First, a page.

Vision therapy aims to correct problems with vision that can affect reading and learning. Supporters think of it as physical therapy for the eyes and brain. But critics say vision therapy is not an effective way to treat dyslexia and other learning and attention issues.
What Vision Therapy Is
Vision therapy is a type of eye training intended to correct vision problems that can interfere with reading and learning. Practitioners say that wearing glasses or contact lenses may help kids see clearly, but it doesn’t treat underlying issues with the way their brains take in visual information. Advocates of vision therapy claim that eye exercises can correct problems with visual processing.
Who Vision Therapy Is For
Supporters of vision therapy say that it can help with several learning and attention issues. These include ADHD, dyslexia, dysgraphia, dyscalculia and dyspraxia.
How Vision Therapy Works
Vision therapy starts with a complete eye exam. This is different from eye exams given in schools, which test mainly for distance vision. A complete exam tests factors like visual acuity, which is the term for sharpness or clarity of vision. The exam also looks for lazy eye (amblyopia) and other problems such as convergence insufficiency (CI) that can affect the eyes’ ability to focus on a nearby object.
After the eye exam, a vision therapy plan is created that may include the following activities:
- Wearing an eye patch during part of the therapy session
- Looking through prisms
- Doing letter-finding puzzles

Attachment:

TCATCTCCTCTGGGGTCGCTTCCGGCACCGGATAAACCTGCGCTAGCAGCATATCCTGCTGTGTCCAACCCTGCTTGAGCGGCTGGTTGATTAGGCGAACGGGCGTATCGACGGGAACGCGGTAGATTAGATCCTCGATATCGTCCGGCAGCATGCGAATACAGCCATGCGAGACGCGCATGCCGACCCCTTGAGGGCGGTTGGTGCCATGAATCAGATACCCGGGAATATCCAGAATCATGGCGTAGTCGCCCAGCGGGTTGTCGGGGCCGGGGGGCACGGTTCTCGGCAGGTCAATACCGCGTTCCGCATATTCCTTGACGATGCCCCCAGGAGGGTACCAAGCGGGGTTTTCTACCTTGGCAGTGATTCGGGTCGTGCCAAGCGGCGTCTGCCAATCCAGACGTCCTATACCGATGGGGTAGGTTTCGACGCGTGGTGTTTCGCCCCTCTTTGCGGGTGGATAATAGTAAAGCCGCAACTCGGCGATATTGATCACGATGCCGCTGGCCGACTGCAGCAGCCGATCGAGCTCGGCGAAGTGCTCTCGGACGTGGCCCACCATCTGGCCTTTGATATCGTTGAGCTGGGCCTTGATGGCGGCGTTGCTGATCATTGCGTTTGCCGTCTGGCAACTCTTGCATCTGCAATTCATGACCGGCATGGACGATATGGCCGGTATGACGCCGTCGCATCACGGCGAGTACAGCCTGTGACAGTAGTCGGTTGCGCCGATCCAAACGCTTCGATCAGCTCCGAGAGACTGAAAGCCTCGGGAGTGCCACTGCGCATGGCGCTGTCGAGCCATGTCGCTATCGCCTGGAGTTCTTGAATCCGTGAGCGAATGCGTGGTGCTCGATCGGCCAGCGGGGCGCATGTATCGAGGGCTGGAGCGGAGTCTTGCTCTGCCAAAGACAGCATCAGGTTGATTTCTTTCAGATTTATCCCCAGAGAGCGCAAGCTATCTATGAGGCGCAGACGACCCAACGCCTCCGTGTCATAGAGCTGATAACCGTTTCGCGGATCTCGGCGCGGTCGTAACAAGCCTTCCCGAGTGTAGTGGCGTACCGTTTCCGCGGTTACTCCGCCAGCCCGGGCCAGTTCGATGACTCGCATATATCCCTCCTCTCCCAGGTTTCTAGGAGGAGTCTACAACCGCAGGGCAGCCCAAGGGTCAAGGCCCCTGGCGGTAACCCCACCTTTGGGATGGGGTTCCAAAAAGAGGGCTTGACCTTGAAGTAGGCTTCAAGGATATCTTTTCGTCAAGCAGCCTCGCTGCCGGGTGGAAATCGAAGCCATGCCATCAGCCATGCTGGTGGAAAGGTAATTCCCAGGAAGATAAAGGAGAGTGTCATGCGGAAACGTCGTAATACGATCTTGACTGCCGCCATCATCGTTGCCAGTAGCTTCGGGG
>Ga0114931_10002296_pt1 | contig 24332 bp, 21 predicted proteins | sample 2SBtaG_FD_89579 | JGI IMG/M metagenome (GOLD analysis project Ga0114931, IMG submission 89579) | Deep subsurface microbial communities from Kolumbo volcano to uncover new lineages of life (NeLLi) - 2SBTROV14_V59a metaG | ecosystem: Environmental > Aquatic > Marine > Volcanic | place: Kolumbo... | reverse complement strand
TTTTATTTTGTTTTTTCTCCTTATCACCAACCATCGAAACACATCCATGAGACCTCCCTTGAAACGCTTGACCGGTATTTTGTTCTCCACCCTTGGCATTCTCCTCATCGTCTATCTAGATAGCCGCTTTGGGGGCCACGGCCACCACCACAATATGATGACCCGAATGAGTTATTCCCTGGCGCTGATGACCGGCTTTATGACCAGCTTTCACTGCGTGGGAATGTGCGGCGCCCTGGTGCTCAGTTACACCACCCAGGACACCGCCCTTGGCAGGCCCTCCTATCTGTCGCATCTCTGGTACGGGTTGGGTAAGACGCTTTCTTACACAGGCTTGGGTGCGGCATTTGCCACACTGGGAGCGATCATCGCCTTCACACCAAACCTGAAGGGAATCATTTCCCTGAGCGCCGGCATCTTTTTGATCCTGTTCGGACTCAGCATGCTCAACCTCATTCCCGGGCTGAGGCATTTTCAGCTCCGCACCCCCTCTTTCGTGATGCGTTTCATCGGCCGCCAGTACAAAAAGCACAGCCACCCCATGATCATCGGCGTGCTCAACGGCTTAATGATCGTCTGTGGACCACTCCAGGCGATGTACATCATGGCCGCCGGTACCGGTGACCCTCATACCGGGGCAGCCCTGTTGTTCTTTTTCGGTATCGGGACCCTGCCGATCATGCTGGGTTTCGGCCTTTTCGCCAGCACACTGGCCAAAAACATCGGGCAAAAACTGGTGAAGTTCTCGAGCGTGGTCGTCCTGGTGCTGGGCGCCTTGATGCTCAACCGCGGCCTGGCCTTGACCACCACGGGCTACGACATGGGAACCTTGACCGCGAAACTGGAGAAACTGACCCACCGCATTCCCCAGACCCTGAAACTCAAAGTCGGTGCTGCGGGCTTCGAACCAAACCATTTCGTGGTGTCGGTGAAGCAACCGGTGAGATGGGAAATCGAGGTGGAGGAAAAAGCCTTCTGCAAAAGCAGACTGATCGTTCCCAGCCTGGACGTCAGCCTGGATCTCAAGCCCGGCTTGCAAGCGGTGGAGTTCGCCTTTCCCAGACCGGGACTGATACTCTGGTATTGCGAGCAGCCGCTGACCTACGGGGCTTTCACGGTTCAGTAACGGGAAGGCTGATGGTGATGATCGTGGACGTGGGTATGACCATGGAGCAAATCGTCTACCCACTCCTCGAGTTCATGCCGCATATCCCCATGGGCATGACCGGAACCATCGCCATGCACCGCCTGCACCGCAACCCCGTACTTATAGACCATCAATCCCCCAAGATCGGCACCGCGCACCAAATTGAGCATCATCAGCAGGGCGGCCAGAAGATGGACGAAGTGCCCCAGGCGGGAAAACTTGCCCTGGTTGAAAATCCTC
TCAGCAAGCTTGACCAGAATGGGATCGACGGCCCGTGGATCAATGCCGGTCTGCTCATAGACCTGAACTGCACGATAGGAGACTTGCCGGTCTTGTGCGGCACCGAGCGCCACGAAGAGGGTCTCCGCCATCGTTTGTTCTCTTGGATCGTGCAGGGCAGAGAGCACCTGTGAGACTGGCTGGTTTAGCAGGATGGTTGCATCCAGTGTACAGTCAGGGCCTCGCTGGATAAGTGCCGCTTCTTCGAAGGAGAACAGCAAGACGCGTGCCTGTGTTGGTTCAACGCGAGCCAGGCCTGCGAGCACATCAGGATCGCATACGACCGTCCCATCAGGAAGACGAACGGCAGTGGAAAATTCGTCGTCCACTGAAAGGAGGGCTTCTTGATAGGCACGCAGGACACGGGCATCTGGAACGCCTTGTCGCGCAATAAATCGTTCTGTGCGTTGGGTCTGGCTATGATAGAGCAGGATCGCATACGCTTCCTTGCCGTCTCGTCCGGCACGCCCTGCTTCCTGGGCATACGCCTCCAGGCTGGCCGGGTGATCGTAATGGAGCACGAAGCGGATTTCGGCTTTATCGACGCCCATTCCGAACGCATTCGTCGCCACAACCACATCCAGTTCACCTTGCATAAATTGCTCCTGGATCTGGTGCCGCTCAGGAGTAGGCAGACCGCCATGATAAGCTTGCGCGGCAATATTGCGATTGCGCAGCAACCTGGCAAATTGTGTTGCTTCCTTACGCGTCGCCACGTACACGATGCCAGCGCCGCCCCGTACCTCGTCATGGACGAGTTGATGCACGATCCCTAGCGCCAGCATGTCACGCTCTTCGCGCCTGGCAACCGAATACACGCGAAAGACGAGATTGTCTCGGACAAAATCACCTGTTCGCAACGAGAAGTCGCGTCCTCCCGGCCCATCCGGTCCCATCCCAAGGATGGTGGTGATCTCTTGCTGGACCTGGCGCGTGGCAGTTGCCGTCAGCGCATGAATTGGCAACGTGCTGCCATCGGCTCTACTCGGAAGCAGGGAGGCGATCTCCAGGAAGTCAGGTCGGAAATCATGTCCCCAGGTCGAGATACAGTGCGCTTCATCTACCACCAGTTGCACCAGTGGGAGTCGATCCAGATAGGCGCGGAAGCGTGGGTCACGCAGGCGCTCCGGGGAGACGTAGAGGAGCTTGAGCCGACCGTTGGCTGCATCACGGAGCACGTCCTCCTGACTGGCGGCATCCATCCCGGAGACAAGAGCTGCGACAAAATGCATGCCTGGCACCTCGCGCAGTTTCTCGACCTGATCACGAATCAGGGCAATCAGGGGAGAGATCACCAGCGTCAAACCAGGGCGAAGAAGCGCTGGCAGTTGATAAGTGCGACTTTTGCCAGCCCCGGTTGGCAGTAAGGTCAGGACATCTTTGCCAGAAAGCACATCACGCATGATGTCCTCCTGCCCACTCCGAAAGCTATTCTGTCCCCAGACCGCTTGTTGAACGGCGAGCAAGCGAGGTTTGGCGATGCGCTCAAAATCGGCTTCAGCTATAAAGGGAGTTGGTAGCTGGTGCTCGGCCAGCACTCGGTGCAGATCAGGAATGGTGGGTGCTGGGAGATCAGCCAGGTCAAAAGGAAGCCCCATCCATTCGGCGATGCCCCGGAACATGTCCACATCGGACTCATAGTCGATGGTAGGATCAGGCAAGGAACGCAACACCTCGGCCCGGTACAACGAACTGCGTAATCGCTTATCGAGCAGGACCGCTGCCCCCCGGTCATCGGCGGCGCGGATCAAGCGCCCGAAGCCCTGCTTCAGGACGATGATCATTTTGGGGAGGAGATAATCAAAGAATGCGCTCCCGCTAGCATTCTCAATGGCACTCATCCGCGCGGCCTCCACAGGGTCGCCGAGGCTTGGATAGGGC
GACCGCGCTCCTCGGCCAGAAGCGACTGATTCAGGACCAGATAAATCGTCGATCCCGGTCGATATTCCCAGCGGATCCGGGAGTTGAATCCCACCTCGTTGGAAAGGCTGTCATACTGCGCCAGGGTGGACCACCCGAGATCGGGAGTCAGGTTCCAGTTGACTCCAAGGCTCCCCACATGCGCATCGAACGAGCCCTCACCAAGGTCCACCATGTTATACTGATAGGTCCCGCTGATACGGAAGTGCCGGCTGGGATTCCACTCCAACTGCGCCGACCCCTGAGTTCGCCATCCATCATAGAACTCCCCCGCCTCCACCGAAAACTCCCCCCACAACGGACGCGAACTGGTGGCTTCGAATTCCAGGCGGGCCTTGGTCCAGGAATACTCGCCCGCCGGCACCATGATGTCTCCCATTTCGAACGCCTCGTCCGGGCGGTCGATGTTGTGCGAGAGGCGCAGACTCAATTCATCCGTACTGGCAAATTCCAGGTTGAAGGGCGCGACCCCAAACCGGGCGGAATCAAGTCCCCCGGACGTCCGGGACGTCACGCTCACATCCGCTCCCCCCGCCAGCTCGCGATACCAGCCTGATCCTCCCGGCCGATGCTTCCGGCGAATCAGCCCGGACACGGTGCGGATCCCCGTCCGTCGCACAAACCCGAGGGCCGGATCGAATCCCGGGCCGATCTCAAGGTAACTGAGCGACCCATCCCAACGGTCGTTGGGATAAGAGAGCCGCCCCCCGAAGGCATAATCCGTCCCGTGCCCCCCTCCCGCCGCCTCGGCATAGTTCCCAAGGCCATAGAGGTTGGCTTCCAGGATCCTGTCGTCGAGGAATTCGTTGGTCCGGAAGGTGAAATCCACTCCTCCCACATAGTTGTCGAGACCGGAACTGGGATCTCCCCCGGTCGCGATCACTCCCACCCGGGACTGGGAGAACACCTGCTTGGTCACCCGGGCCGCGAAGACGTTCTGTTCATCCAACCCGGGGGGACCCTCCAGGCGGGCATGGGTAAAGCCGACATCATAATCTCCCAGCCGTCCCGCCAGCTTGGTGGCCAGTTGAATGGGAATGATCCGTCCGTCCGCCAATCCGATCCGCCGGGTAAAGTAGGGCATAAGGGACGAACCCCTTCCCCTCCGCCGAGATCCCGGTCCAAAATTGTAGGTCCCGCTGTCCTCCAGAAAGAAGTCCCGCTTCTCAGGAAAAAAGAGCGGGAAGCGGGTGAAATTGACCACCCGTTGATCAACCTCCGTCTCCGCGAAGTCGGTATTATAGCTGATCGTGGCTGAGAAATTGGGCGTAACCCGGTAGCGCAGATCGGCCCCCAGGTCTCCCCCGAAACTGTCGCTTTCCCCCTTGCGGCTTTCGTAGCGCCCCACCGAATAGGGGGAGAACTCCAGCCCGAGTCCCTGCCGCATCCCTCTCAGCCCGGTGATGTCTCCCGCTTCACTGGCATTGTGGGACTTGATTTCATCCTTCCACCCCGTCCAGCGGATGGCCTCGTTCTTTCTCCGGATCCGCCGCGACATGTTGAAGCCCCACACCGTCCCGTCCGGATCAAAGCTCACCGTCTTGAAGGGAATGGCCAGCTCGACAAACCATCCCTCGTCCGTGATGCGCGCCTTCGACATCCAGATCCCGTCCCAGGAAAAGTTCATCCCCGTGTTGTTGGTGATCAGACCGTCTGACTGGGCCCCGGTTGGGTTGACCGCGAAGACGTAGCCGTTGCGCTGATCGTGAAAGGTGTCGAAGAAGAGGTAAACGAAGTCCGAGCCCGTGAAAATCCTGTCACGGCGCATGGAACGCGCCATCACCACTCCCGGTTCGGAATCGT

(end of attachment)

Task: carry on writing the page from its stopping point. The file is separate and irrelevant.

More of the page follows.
- Wearing tinted glasses or placing tinted plastic over reading material
Visual therapy sessions usually last an hour and take place once or twice a week. Depending on the child’s issues, therapy may be recommended for three months to a year. The therapist may also prescribe eye exercises the child can do at home with the parents’ supervision.
Who Provides Vision Therapy
Optometrists may prescribe some types of eye exercises to treat CI and other eye conditions. But be wary of practitioners who claim that vision therapy can treat some learning and attention issues. Treating vision problems can make reading more comfortable, but it won’t make it any easier to decode or “sound out” the letters.
What to Watch Out For
Several highly regarded organizations, including the American Academy of Pediatrics and the American Academy of Ophthalmology, issued a joint statement on vision therapy. The joint statement says scientific evidence does not support vision therapy as a treatment for dyslexia and other learning and attention issues. The statement notes that research doesn’t validate vision therapy as a proven therapy for learning and attention issues.
It’s true that untreated vision problems such as CI can affect a child’s ability to read and learn. However, vision problems are not the cause of dyslexia and other learning and attention issues. Dyslexia affects the brain’s ability to sound out letters, not the ability to see them.
If you’re concerned about your child’s reading, start by seeing an ophthalmologist or optometrist for a complete eye exam. If you suspect your child may have learning and attention issues, talk to your child’s school or doctor about getting a comprehensive evaluation. Finally, if you decide to pursue vision therapy as a treatment for learning and attention issues, keep it mind that it can be expensive. Your health insurance provider also may not cover vision therapy.
The Bottom Line
Some parents and educators say they’ve seen vision therapy help kids. But there still is no solid evidence that it is effective for kids with learning and attention issues.